Australia’s building ministers have agreed to significant building regulation reforms with the potential to unlock an additional $1.1 billion in economic benefits annually.
The reforms, adopted by the Australian Building Ministers’ Forum meeting in Sydney today, represent an important advance in the Council of Australian Governments’ deregulation agenda.
The forum agreed in principle to make the 2015 National Construction Code (NCC) and future editions freely available and online, with details to be finalised in the coming months.
This will eliminate the NCC’s purchase price (almost $400), improve small business’ access to the NCC, and increase the number of building and plumbing practitioners using the NCC from 12,000 to about 200,000 across Australia.
“This is a significant initiative to support the building and construction industry, which in Canberra is feeling the pressure. It is timely to align with other initiatives the ACT government has taken to support the sector and its contribution to the ACT economy,” Mr Corbell said.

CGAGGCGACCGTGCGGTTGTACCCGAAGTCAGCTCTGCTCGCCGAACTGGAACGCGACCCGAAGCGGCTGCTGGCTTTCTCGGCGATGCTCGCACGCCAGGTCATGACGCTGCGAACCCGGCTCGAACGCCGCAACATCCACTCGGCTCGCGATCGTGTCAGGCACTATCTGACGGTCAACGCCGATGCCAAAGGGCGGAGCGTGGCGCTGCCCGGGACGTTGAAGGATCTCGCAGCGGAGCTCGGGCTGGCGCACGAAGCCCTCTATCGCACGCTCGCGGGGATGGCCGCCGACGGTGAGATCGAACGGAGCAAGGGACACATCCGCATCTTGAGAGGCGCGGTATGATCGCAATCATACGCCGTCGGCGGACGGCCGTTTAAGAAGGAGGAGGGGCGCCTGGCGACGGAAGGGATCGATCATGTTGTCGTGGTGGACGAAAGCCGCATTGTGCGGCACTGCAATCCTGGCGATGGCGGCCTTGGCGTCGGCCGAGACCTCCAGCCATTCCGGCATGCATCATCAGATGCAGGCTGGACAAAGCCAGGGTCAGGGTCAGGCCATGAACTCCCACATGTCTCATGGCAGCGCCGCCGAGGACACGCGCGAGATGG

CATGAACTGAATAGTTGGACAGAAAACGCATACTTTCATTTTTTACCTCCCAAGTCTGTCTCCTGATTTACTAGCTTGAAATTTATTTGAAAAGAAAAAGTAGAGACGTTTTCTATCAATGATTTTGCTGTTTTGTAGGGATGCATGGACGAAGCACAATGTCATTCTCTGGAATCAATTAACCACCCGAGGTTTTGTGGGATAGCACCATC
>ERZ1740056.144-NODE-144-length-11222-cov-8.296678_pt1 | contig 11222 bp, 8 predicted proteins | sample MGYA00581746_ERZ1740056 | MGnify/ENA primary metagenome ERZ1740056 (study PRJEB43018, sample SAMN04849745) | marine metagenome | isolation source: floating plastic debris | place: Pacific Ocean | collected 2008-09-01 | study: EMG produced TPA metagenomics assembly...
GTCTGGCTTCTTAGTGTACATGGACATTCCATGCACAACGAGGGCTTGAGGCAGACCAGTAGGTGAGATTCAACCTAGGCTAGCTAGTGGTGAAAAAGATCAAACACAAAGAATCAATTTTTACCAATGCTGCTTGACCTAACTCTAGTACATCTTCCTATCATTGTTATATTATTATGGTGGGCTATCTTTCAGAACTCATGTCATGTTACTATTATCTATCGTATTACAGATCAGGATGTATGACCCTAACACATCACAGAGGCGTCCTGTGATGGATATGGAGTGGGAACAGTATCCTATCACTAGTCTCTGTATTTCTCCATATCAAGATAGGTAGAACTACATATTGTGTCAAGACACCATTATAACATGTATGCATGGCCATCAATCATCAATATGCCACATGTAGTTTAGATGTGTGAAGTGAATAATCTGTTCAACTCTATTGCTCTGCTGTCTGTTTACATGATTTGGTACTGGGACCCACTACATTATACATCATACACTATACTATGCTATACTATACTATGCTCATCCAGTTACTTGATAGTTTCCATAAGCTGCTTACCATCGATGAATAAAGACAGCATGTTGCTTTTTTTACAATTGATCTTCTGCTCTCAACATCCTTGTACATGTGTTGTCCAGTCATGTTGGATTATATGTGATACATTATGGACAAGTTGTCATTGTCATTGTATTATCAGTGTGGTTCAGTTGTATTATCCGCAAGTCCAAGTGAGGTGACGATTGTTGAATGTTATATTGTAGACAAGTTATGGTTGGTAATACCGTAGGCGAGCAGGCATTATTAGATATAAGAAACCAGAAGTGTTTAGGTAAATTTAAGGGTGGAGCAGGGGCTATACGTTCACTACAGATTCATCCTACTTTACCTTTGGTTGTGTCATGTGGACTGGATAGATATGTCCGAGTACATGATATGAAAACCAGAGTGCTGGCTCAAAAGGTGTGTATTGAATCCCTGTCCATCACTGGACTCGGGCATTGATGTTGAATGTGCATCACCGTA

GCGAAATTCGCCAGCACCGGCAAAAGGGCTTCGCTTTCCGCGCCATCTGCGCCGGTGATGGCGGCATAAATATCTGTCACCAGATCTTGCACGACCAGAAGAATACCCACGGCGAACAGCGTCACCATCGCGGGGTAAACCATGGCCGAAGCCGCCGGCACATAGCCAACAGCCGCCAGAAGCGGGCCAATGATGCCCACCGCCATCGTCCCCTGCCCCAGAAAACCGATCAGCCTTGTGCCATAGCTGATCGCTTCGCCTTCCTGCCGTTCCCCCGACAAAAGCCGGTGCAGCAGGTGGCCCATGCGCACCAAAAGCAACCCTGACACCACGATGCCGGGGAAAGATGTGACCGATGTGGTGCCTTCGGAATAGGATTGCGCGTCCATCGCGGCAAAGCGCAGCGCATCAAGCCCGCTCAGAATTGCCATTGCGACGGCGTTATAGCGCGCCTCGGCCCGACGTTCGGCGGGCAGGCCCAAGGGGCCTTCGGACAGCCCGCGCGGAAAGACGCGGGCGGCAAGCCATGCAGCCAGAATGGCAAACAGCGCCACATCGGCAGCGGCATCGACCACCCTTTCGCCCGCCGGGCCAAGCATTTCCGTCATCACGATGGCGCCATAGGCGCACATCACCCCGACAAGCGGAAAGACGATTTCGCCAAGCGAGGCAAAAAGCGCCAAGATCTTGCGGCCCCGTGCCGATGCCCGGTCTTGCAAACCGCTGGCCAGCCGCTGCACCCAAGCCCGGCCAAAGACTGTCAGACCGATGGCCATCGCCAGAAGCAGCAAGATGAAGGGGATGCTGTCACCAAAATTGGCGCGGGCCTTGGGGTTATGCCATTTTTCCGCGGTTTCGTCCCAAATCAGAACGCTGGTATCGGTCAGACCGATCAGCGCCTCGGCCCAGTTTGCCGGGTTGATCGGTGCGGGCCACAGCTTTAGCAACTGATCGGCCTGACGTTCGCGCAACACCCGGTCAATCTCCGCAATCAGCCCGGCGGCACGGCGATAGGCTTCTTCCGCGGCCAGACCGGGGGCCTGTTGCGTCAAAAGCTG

“Agreeing to eliminate costs associated with buying the code will make it more accessible to the industry and mean that the building and construction sector can keep abreast of the latest changes.”
The NCC provides model regulations for buildings and plumbing and is given effect through state and territory legislation. It sets minimum requirements for the design, construction and performance of buildings throughout Australia.
The forum also agreed to move from a one-year to a three-year amendment cycle for the code.
The forum requested the Australian Building Codes Board further investigate the possible inclusion of matters concerning telecommunication spaces and pathways in the NCC.